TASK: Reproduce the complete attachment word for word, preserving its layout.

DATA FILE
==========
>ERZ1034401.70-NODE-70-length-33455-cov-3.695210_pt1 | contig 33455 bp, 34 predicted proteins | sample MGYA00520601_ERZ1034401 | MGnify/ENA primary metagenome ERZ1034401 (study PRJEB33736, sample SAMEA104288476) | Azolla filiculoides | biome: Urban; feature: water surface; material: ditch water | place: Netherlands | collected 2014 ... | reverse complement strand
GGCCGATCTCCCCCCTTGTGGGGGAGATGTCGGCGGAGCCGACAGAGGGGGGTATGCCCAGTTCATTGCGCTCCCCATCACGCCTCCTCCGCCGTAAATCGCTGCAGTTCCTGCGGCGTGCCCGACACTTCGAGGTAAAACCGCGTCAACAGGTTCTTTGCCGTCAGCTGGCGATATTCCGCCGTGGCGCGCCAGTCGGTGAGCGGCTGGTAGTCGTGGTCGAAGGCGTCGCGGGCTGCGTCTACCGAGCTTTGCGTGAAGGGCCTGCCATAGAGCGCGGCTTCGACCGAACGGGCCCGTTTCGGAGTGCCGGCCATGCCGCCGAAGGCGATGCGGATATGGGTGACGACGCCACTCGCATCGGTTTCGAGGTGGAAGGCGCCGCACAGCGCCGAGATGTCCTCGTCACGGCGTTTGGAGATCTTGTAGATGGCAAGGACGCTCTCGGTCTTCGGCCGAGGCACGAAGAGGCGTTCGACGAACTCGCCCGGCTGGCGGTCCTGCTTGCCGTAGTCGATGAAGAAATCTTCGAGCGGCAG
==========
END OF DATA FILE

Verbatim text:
>ERZ1034401.70-NODE-70-length-33455-cov-3.695210_pt1 | contig 33455 bp, 34 predicted proteins | sample MGYA00520601_ERZ1034401 | MGnify/ENA primary metagenome ERZ1034401 (study PRJEB33736, sample SAMEA104288476) | Azolla filiculoides | biome: Urban; feature: water surface; material: ditch water | place: Netherlands | collected 2014 ... | reverse complement strand
GGCCGATCTCCCCCCTTGTGGGGGAGATGTCGGCGGAGCCGACAGAGGGGGGTATGCCCAGTTCATTGCGCTCCCCATCACGCCTCCTCCGCCGTAAATCGCTGCAGTTCCTGCGGCGTGCCCGACACTTCGAGGTAAAACCGCGTCAACAGGTTCTTTGCCGTCAGCTGGCGATATTCCGCCGTGGCGCGCCAGTCGGTGAGCGGCTGGTAGTCGTGGTCGAAGGCGTCGCGGGCTGCGTCTACCGAGCTTTGCGTGAAGGGCCTGCCATAGAGCGCGGCTTCGACCGAACGGGCCCGTTTCGGAGTGCCGGCCATGCCGCCGAAGGCGATGCGGATATGGGTGACGACGCCACTCGCATCGGTTTCGAGGTGGAAGGCGCCGCACAGCGCCGAGATGTCCTCGTCACGGCGTTTGGAGATCTTGTAGATGGCAAGGACGCTCTCGGTCTTCGGCCGAGGCACGAAGAGGCGTTCGACGAACTCGCCCGGCTGGCGGTCCTGCTTGCCGTAGTCGATGAAGAAATCTTCGAGCGGCAG